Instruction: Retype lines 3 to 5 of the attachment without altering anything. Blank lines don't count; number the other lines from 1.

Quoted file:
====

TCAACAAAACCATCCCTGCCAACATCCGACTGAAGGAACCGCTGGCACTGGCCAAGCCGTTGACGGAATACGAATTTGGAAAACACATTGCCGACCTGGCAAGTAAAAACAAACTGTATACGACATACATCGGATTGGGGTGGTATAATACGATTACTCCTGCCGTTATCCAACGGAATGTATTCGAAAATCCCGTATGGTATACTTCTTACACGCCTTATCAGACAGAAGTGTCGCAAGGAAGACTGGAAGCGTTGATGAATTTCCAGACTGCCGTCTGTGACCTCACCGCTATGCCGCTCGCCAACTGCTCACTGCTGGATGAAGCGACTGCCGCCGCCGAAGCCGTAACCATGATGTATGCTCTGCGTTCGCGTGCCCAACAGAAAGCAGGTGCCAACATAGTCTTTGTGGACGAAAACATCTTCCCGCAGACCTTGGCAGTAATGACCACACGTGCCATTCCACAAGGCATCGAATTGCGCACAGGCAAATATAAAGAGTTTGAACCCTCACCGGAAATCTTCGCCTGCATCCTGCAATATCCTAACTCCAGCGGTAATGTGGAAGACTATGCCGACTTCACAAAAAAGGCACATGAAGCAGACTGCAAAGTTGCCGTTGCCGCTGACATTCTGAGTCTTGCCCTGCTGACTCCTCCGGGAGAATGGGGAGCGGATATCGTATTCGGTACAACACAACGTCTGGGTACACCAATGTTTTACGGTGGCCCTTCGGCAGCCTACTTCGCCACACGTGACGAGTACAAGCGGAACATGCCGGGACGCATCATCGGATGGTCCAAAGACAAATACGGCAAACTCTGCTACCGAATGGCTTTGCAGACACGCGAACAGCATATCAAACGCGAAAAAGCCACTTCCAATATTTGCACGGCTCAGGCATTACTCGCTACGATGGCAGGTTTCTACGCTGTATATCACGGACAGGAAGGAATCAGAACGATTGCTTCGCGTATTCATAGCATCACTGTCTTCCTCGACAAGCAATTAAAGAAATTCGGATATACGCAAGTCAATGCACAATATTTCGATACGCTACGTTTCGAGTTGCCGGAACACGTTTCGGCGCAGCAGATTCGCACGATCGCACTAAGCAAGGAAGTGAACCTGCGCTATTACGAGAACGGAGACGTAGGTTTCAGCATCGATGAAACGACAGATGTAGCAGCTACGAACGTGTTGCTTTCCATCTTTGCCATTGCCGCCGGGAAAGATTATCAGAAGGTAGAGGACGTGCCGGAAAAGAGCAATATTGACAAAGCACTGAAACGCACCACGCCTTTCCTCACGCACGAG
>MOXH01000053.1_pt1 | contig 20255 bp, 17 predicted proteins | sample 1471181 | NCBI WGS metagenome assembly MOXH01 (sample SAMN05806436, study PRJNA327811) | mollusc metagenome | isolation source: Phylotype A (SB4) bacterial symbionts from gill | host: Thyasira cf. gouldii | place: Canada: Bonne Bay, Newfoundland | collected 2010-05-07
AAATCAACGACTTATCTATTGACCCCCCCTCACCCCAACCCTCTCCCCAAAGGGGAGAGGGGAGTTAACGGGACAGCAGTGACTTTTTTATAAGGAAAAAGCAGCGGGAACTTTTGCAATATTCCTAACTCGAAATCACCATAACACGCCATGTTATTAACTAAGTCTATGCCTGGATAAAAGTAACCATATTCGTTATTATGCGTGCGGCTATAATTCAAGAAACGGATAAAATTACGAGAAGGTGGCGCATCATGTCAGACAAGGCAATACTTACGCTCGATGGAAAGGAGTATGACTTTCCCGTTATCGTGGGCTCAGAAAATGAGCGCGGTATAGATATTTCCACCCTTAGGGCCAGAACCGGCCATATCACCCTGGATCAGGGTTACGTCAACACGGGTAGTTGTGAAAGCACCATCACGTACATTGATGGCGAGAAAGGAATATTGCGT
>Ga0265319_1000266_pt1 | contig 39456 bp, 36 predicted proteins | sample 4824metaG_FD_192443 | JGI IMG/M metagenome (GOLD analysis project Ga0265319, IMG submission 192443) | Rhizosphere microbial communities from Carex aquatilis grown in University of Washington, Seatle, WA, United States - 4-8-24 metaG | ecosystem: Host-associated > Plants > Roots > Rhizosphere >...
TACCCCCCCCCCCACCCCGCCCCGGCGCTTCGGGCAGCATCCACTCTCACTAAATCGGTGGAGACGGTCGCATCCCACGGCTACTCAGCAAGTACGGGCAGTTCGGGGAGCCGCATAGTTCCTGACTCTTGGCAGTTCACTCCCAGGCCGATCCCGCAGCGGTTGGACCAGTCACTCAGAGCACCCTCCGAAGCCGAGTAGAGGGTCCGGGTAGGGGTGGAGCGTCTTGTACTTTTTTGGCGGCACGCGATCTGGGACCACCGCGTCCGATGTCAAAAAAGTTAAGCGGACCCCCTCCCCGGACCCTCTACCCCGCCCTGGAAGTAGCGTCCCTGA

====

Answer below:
AAATCAACGACTTATCTATTGACCCCCCCTCACCCCAACCCTCTCCCCAAAGGGGAGAGGGGAGTTAACGGGACAGCAGTGACTTTTTTATAAGGAAAAAGCAGCGGGAACTTTTGCAATATTCCTAACTCGAAATCACCATAACACGCCATGTTATTAACTAAGTCTATGCCTGGATAAAAGTAACCATATTCGTTATTATGCGTGCGGCTATAATTCAAGAAACGGATAAAATTACGAGAAGGTGGCGCATCATGTCAGACAAGGCAATACTTACGCTCGATGGAAAGGAGTATGACTTTCCCGTTATCGTGGGCTCAGAAAATGAGCGCGGTATAGATATTTCCACCCTTAGGGCCAGAACCGGCCATATCACCCTGGATCAGGGTTACGTCAACACGGGTAGTTGTGAAAGCACCATCACGTACATTGATGGCGAGAAAGGAATATTGCGT
>Ga0265319_1000266_pt1 | contig 39456 bp, 36 predicted proteins | sample 4824metaG_FD_192443 | JGI IMG/M metagenome (GOLD analysis project Ga0265319, IMG submission 192443) | Rhizosphere microbial communities from Carex aquatilis grown in University of Washington, Seatle, WA, United States - 4-8-24 metaG | ecosystem: Host-associated > Plants > Roots > Rhizosphere >...
TACCCCCCCCCCCACCCCGCCCCGGCGCTTCGGGCAGCATCCACTCTCACTAAATCGGTGGAGACGGTCGCATCCCACGGCTACTCAGCAAGTACGGGCAGTTCGGGGAGCCGCATAGTTCCTGACTCTTGGCAGTTCACTCCCAGGCCGATCCCGCAGCGGTTGGACCAGTCACTCAGAGCACCCTCCGAAGCCGAGTAGAGGGTCCGGGTAGGGGTGGAGCGTCTTGTACTTTTTTGGCGGCACGCGATCTGGGACCACCGCGTCCGATGTCAAAAAAGTTAAGCGGACCCCCTCCCCGGACCCTCTACCCCGCCCTGGAAGTAGCGTCCCTGA